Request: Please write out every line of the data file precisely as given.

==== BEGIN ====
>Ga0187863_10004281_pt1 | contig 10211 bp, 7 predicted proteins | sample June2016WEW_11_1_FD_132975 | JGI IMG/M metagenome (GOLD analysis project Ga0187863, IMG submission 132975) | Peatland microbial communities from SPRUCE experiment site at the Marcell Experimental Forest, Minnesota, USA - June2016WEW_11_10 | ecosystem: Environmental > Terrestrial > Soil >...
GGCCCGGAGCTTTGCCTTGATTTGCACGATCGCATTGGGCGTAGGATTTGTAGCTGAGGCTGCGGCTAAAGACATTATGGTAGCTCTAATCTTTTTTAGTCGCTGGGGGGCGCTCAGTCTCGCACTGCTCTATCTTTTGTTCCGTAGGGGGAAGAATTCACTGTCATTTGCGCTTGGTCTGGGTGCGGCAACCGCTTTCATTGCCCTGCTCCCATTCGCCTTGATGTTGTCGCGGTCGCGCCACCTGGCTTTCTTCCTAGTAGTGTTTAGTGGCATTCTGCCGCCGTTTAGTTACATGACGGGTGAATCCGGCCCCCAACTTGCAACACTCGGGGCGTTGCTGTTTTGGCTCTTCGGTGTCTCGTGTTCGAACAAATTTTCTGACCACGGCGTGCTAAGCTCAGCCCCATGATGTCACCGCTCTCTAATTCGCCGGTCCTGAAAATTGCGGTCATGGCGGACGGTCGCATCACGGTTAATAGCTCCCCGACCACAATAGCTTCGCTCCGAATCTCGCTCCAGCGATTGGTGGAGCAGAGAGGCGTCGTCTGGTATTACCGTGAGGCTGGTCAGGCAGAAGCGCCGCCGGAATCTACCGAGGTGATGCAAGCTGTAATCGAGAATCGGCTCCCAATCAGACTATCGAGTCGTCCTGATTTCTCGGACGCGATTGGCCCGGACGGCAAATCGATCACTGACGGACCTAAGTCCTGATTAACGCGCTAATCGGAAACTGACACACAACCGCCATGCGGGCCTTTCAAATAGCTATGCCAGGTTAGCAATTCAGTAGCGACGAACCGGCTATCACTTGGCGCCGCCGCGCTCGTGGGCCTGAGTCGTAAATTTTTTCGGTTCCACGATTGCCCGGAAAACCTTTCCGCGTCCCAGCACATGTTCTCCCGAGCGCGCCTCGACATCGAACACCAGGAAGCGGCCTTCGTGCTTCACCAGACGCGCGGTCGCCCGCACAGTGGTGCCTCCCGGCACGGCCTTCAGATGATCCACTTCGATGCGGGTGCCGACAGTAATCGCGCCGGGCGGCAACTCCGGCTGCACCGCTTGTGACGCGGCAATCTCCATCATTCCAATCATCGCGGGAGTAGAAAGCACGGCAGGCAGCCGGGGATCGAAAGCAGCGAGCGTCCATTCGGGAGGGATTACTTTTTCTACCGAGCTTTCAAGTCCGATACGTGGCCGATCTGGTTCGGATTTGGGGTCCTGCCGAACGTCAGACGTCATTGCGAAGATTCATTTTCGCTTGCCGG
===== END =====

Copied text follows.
>Ga0187863_10004281_pt1 | contig 10211 bp, 7 predicted proteins | sample June2016WEW_11_1_FD_132975 | JGI IMG/M metagenome (GOLD analysis project Ga0187863, IMG submission 132975) | Peatland microbial communities from SPRUCE experiment site at the Marcell Experimental Forest, Minnesota, USA - June2016WEW_11_10 | ecosystem: Environmental > Terrestrial > Soil >...
GGCCCGGAGCTTTGCCTTGATTTGCACGATCGCATTGGGCGTAGGATTTGTAGCTGAGGCTGCGGCTAAAGACATTATGGTAGCTCTAATCTTTTTTAGTCGCTGGGGGGCGCTCAGTCTCGCACTGCTCTATCTTTTGTTCCGTAGGGGGAAGAATTCACTGTCATTTGCGCTTGGTCTGGGTGCGGCAACCGCTTTCATTGCCCTGCTCCCATTCGCCTTGATGTTGTCGCGGTCGCGCCACCTGGCTTTCTTCCTAGTAGTGTTTAGTGGCATTCTGCCGCCGTTTAGTTACATGACGGGTGAATCCGGCCCCCAACTTGCAACACTCGGGGCGTTGCTGTTTTGGCTCTTCGGTGTCTCGTGTTCGAACAAATTTTCTGACCACGGCGTGCTAAGCTCAGCCCCATGATGTCACCGCTCTCTAATTCGCCGGTCCTGAAAATTGCGGTCATGGCGGACGGTCGCATCACGGTTAATAGCTCCCCGACCACAATAGCTTCGCTCCGAATCTCGCTCCAGCGATTGGTGGAGCAGAGAGGCGTCGTCTGGTATTACCGTGAGGCTGGTCAGGCAGAAGCGCCGCCGGAATCTACCGAGGTGATGCAAGCTGTAATCGAGAATCGGCTCCCAATCAGACTATCGAGTCGTCCTGATTTCTCGGACGCGATTGGCCCGGACGGCAAATCGATCACTGACGGACCTAAGTCCTGATTAACGCGCTAATCGGAAACTGACACACAACCGCCATGCGGGCCTTTCAAATAGCTATGCCAGGTTAGCAATTCAGTAGCGACGAACCGGCTATCACTTGGCGCCGCCGCGCTCGTGGGCCTGAGTCGTAAATTTTTTCGGTTCCACGATTGCCCGGAAAACCTTTCCGCGTCCCAGCACATGTTCTCCCGAGCGCGCCTCGACATCGAACACCAGGAAGCGGCCTTCGTGCTTCACCAGACGCGCGGTCGCCCGCACAGTGGTGCCTCCCGGCACGGCCTTCAGATGATCCACTTCGATGCGGGTGCCGACAGTAATCGCGCCGGGCGGCAACTCCGGCTGCACCGCTTGTGACGCGGCAATCTCCATCATTCCAATCATCGCGGGAGTAGAAAGCACGGCAGGCAGCCGGGGATCGAAAGCAGCGAGCGTCCATTCGGGAGGGATTACTTTTTCTACCGAGCTTTCAAGTCCGATACGTGGCCGATCTGGTTCGGATTTGGGGTCCTGCCGAACGTCAGACGTCATTGCGAAGATTCATTTTCGCTTGCCGG